Israeli tech companies have long looked to the U.S. for inspiration, funding and expansion, but the March 18 opening of HaCantina, a Tel Aviv branch of Paris entrepreneurial hub “La Cantine”, could signal the start of a new era. The Tel Aviv tech community is increasingly connecting with French enterpreneurs in areas such as open source software and mobile TV and the new center is expected to rachet up collaboration.
La Cantine, which opened two years ago in a Paris neighborhood known as “Silicon Sentier” , is a loft-like meeting place and collaborative working space for Web developers, entrepreneurs and researchers. It is supported 50% by public money from the Ile de France region plus funds raised from the more than a dozen events which take place there each month. It also receives aid from sponsors such as French mobile operator Orange.
European countries are slowly recognizing that they can not recreate Silicon Valley. Instead of copying the Americans they are relying on local approaches to help spur innovation and collaboration, creating a buzz and an ecosystem that breeds success. Week- long festivities held in Paris earlier this year to celebrate La Cantine’s second birthday attracted about 1,000 people, underscoring the fact that France’s tech scene is not as sleepy as some in Silicon Valley would have the world believe. Stephane Distinguin, president of La Cantine and co-founder of faberNovel, a Paris-based “innovation agency” which develops products and incubates young companies, says he is convinced that not only Israel but other countries could benefit from the La Cantine model.
To be sure, Israel already have a strong tech community , one that has captured more global attention than France’s own community and has more Nasdaq-listed companies and success stories. But the Israelis lag behind other markets in open source software development and are looking to Europe to help expand their local movement. Lior Kesos and Zohar Stolar, the two local entrepreneurs behind the Tel Aviv branch of La Cantine, are the founders of a Tel Aviv-based software company called Linnovate which builds web sites in Drupal, a free software package, for businesses and communities such as non-governmental organizations.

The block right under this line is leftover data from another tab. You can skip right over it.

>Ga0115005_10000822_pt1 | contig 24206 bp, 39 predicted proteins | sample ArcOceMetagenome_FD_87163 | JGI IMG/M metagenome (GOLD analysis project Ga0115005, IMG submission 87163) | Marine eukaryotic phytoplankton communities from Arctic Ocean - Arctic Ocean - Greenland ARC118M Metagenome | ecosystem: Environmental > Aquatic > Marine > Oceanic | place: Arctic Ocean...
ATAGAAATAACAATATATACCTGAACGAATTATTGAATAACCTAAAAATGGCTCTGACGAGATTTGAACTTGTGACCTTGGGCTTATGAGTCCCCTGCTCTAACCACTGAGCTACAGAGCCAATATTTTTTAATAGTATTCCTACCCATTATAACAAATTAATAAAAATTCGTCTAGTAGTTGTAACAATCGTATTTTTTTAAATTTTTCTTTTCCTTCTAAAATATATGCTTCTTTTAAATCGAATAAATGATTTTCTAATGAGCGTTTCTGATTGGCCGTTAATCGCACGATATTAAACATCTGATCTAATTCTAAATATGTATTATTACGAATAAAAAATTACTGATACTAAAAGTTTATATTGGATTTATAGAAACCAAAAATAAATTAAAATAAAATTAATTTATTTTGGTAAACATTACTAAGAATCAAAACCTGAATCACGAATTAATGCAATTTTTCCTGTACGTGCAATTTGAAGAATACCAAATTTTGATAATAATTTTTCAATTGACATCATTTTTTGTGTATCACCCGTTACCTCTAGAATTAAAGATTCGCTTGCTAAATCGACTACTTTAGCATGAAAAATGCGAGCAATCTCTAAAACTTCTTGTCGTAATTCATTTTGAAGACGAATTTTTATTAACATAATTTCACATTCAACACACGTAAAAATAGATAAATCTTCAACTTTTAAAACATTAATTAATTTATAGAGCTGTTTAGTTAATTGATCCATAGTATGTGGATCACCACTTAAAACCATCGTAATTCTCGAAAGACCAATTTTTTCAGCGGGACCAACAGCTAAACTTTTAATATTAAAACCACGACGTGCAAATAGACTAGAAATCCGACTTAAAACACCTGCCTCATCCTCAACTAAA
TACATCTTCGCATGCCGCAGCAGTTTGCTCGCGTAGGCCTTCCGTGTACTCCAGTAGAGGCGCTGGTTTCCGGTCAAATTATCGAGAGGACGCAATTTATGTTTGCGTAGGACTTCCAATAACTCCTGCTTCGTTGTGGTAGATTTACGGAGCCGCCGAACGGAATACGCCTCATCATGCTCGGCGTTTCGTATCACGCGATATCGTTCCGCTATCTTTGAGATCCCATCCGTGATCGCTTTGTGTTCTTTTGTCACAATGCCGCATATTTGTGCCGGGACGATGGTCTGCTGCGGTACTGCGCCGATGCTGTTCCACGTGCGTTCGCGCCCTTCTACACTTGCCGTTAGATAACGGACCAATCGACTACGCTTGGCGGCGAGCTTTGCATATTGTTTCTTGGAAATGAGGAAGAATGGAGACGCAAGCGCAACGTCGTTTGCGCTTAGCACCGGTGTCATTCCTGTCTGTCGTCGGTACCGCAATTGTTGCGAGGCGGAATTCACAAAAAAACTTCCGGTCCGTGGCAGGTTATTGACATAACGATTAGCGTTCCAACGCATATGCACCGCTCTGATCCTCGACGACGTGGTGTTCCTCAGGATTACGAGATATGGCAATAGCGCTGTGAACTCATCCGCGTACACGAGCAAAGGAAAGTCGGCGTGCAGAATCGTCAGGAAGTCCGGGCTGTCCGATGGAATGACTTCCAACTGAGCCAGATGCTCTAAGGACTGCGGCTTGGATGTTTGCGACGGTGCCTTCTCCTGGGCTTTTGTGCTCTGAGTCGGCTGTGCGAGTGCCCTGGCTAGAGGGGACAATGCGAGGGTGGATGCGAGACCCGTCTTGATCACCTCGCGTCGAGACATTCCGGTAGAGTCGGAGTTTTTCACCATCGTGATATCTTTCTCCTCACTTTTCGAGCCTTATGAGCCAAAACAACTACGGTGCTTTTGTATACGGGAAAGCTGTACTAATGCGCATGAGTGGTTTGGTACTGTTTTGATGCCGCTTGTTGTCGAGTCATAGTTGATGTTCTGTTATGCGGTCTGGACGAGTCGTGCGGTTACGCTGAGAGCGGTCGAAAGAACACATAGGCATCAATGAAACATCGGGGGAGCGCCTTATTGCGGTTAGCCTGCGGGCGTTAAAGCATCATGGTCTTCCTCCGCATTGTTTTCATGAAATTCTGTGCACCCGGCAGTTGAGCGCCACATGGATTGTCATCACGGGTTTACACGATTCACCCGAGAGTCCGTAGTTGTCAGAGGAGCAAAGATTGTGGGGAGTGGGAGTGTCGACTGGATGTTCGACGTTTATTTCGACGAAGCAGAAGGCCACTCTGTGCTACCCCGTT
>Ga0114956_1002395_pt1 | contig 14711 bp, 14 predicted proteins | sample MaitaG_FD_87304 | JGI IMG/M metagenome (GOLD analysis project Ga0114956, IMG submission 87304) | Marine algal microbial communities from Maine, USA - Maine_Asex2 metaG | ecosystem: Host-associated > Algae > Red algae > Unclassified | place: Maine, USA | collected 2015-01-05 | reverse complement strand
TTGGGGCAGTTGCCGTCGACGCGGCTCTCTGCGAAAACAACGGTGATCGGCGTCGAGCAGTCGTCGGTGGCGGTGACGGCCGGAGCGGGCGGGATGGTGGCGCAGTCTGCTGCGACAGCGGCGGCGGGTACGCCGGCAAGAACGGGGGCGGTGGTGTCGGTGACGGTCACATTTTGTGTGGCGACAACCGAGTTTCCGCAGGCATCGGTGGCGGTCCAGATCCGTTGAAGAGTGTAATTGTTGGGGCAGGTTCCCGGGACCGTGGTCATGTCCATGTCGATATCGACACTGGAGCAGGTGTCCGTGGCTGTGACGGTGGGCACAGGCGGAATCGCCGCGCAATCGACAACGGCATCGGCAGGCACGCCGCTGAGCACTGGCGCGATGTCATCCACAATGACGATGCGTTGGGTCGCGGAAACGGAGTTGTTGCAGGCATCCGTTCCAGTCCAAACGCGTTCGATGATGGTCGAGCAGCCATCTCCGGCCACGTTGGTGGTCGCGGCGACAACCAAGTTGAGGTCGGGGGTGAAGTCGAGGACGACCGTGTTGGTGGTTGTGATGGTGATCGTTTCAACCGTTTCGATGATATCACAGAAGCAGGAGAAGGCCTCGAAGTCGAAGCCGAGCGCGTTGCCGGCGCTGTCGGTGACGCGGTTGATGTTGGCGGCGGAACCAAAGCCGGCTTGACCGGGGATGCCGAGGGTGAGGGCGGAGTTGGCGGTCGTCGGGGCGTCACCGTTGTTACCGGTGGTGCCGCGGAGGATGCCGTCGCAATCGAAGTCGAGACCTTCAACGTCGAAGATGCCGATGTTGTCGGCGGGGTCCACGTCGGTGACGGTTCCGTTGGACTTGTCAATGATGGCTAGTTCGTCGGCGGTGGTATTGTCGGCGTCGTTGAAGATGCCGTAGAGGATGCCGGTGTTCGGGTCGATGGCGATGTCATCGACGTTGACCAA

Businesses and government offices in Israel have been heavy users of Microsoft software but the open source movement is gaining traction, thanks in part to the help and encouragement of the French tech community, says Stolar. ” We hope HaCantina will create the necessary ground for collaboration and development and new innovation,” he says.
HaCantina does not yet have a building but Israeli enterpreneurs hope to have one soon. March 18, HaCantina’s official launch date in Tel Aviv, was marked by meetings between Israeli entrepreneurs, Distinguin, who was in Israel for the kickoff, Israeli government officials and Nicole Guedj, a former French government minister who now heads Fondation France-Israel, a Paris-based group which organizes non-political exchanges between the two countries.
Israel already has a meeting point for entrepreneurs. A group called “Garage Geeks” shares a dilapated warehouse in Holon, a city near Tel Aviv. The site is used as a place for entrepreneurs to build robots and other contraptions, play video games and meet visiting tech stars, primarily from Silicon Valley. Google’s Marissa Mayer and Sergey Brin are among those who have visited. Distinguin says HaCantina will be different because it will be used everyday as a “coworking” space for budding entrepreneurs and have collaboration with France as a central goal.
In an interview, Guedj says the Fondation France-Israel will help organize regular exchanges between the French and Israeli tech communities. She has already started, bringing Israeli tech guru, Yossi Vardi, one of the most prominent and well connected Israeli enterpreneurs and investors, to Paris’ La Cantine, to give a talk to French entrepreneurs in February. The whole idea of open source is to collaborate and exchange contacts, says Guedj, who sees the ties between the two centers benefiting both tech communities.
Open source is not the only area where French and Israeli tech companies are collaborating. In October French mobile operator Orange opened a new developer center in Israel which is serving as an experiment for an “open innovation” program. At the center, Israeli developers can carry out last mile testing of mobile content and applications. It is also serving as a way for Israeli developers of a variety of communication technologies to connect with Orange. If it works well, the program may be exported to other countries where France Telecom Orange does not already have research labs.
At the same time, Streamezzo, a spin-out of France Telecom Orange, which makes software that allows mobile applications to be published on all mobile devices, has been working closely with a vareity of Israeli companies, including Israel’s Orange (which is not related to France’s Orange), to develop mobile TV applications. Olivier Avaro, Streamezzo’s chief executive, says it makes sense for Israel and Europe to work together on mobile TV because the market is less developed in the U.S. and the biggest demand for the service is currently in Asia. “We find very good and smart partners in Israel,” says Avaro. “Israel is a good place for French start-ups because it is an environment which is interested in new things.”